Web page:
Adrian Beltre: Eric Gagne should have named names in PED accusation

Eric Gagne recently wrote an autobiography, and on Wednesday we found out that it contains at least one bombshell piece of information. In the book, “Game Over: The Story of Gagne,” the former closer calls most of his former Dodgers teammates cheaters by estimating that a whopping 80 percent of them used human growth hormone.

One of his former teammates, Adrian Beltre, wishes Gagne had been more specific.

“He should have named names,” Beltre said Thursday according to the Dallas Morning News. “I don’t know what you want me to tell you … For him to say something like that, he should have come out with names instead of a percentage.”

Beltre and Gagne were teammates from 1999-2004. The 2004 season was by far Beltre’s most productive offensively. He hit 48 homers and drove in 121 runs that season. He has belted 35 homers this year — the second-highest total of his career — and has never driven in more than 105 runs in a season aside from 2004.

Based on the numbers Beltre had when he played with Gagne, he would probably be a lock for the 80 percent who used performance-enhancing drugs for people who believe Gagne’s theory. If he truly did not use steroids during those seasons, you can understand why Beltre would be upset that Gagne didn’t name names. Unless you think Gagne is full of it, Beltre 2004 numbers make him a prime suspect.

Eric Gagne says 80 percent of his Dodgers teammates used PEDs

Eric Gagne details his use of HGH in his new biography and estimates that 80 percent of his Dodgers teammates were using performance-enhancing drugs, ESPN LA reports.

Gagne, who was an All-Star closer with the Dodgers from 2002-2004 and won the 2003 Cy Young Award, says in his new biography “Game Over: The Story of Eric Gagne,” that he did five cycles of HGH over a three-year period.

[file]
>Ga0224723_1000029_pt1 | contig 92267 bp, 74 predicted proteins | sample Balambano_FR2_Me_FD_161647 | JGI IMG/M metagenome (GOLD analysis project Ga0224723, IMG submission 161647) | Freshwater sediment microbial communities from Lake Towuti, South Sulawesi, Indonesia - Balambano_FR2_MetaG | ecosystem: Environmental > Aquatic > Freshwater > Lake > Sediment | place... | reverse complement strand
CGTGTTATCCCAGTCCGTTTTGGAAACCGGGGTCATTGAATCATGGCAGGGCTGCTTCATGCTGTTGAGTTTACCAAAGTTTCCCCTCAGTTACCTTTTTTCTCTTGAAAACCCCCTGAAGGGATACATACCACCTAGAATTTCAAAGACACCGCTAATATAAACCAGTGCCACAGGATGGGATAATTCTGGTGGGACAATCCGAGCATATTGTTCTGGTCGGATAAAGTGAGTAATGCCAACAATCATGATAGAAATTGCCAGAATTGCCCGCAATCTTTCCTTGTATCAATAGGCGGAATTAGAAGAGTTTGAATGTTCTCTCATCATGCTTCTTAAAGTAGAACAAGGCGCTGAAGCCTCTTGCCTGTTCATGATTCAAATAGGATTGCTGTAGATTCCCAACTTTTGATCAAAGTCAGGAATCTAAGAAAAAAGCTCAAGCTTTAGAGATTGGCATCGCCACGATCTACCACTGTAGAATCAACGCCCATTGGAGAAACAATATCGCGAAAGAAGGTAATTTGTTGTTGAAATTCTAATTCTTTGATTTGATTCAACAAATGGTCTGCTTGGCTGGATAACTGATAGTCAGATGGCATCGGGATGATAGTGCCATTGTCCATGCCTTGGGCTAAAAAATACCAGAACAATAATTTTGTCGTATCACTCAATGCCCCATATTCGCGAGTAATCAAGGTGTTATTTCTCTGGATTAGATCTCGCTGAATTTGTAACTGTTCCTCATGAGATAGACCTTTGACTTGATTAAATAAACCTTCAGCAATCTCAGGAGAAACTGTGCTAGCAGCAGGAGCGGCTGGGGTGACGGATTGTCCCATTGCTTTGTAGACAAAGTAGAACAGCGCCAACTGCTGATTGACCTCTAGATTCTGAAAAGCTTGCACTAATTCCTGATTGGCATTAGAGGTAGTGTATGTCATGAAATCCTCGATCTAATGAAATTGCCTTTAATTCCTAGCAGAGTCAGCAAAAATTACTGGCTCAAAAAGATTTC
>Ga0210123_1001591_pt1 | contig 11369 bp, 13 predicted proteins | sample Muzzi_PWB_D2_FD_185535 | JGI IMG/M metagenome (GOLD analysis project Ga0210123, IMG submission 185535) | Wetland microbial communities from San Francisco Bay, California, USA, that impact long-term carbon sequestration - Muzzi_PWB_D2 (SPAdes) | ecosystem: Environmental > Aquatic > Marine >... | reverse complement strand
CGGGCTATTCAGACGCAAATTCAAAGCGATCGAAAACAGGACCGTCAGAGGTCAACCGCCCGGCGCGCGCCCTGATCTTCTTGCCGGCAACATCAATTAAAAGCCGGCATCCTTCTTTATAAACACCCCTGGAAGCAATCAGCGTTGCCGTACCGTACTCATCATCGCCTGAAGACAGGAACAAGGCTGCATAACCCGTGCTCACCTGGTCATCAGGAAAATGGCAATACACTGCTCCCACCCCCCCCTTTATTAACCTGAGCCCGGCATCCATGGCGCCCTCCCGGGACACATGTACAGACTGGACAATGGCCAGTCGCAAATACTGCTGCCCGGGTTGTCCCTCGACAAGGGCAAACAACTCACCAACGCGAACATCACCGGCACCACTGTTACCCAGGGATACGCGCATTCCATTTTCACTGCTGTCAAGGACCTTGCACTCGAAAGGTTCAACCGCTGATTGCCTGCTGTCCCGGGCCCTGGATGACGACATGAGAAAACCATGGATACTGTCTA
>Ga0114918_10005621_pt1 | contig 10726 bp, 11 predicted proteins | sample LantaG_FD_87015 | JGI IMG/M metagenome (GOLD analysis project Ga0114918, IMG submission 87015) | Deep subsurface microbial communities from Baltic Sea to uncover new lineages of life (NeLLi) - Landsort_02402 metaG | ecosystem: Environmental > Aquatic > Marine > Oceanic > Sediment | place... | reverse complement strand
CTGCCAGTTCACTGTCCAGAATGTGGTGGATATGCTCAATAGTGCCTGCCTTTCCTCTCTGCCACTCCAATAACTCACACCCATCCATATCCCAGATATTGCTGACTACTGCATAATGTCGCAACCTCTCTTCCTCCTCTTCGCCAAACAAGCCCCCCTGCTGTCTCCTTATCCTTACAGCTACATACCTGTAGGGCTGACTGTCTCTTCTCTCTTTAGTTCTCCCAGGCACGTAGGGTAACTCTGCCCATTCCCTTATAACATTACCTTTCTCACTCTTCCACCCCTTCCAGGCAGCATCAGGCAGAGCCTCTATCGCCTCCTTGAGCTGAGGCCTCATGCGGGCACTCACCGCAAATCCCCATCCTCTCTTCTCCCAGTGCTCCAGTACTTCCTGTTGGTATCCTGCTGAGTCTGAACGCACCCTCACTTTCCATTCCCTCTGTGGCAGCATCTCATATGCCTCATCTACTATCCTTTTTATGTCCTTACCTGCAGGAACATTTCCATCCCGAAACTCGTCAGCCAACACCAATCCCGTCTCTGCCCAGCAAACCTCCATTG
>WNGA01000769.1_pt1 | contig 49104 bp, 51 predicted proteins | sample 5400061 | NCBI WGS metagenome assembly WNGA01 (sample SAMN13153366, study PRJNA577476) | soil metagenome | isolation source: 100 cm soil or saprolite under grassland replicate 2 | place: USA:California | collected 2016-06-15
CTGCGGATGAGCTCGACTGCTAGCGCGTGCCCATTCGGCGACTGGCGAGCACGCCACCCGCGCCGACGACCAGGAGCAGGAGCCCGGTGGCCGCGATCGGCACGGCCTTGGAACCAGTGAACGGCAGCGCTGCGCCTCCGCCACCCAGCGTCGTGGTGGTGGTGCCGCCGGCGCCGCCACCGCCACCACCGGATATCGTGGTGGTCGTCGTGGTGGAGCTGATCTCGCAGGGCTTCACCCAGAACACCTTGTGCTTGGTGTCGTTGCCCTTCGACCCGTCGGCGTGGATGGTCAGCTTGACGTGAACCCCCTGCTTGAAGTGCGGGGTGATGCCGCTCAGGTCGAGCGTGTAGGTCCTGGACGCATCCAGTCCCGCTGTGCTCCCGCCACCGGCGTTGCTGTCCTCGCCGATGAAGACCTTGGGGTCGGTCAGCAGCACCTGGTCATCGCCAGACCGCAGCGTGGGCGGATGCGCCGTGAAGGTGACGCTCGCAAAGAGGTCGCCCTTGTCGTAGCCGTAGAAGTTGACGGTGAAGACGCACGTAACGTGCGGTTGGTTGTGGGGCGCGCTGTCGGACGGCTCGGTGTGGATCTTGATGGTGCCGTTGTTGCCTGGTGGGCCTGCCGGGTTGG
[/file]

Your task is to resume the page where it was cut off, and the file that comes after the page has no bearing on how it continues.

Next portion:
“It was sufficient to ruin my health, tarnish my reputation and throw a shadow over the extraordinary performances of my career,” Gagne reportedly says of his HGH use.

Gagne first admitted his HGH use in a 2010 interview with the LA Times. He said at the time, “I hate to talk about it. It just doesn’t do anyone any good. But I thought it would help me get better when I hurt my knee. I just don’t want that to sound as an excuse.

“I’m so ashamed. It wasn’t smart. If I knew what I know now. . . . I didn’t need it. I regret it so much, just now maybe getting over the guilt. It was stupid.”

Gagne says he began using HGH to help heal from a knee injury. As far as his statement that his HGH use ruined his health, we know he had Tommy John surgery in 2005 and back problems later in his career.

Perhaps the most significant revelation in the book is Gagne’s estimation that 80 percent of his Dodgers teammates were using performance-enhancing drugs.

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Eric Gagme Ready to Close Again

Well, that was quick. After saying he didn’t deserve the closer role following Saturday’s loss, the Brewers showed they agreed by yanking Eric Gagme as closer. Gagme said he didn’t need a mental break like Jason Isringhausen from the Cardinals, but he got one anyway. I guess two days of watching his teammates get saves makes Gagme remember how easy it is and now he wants to get back in the saddle:

“I want to go out there as soon as I can … that’s the way I am. That’s what I know. I know how to close. That’s the only thing I know how to do.”

“I wanted to go out there yesterday in a save situation — that’s how bad it is,” Gagne said. “As much as you hate it, you can only hate what you love, I think. And that’s exactly what I went (through) yesterday. I just went out there and I was sitting on the bench and I was getting anxious. I wanted to get the ball.”

Well I’m sure Jeff Weaver would like to be back in the bigs, Aaron Boone would like to be starting, and Rich Harden would like to stay off the DL. But none of that is in the cards, you know what I mean? At some point Gagme you’re just hurting the team and your wants become secondary to the team’s needs, and you’re well past that point. You’ve blown six saves and your team’s lost half of those games. Your replacements have saved consecutive ballgames putting your team at .500. The objective is to win games. Your team is four games out of first. Do the math. Flush that $10 million down the toilet, Milwaukee, and just win games.

Doug Melvin Has Deathwish: Sticking with Eric Gagme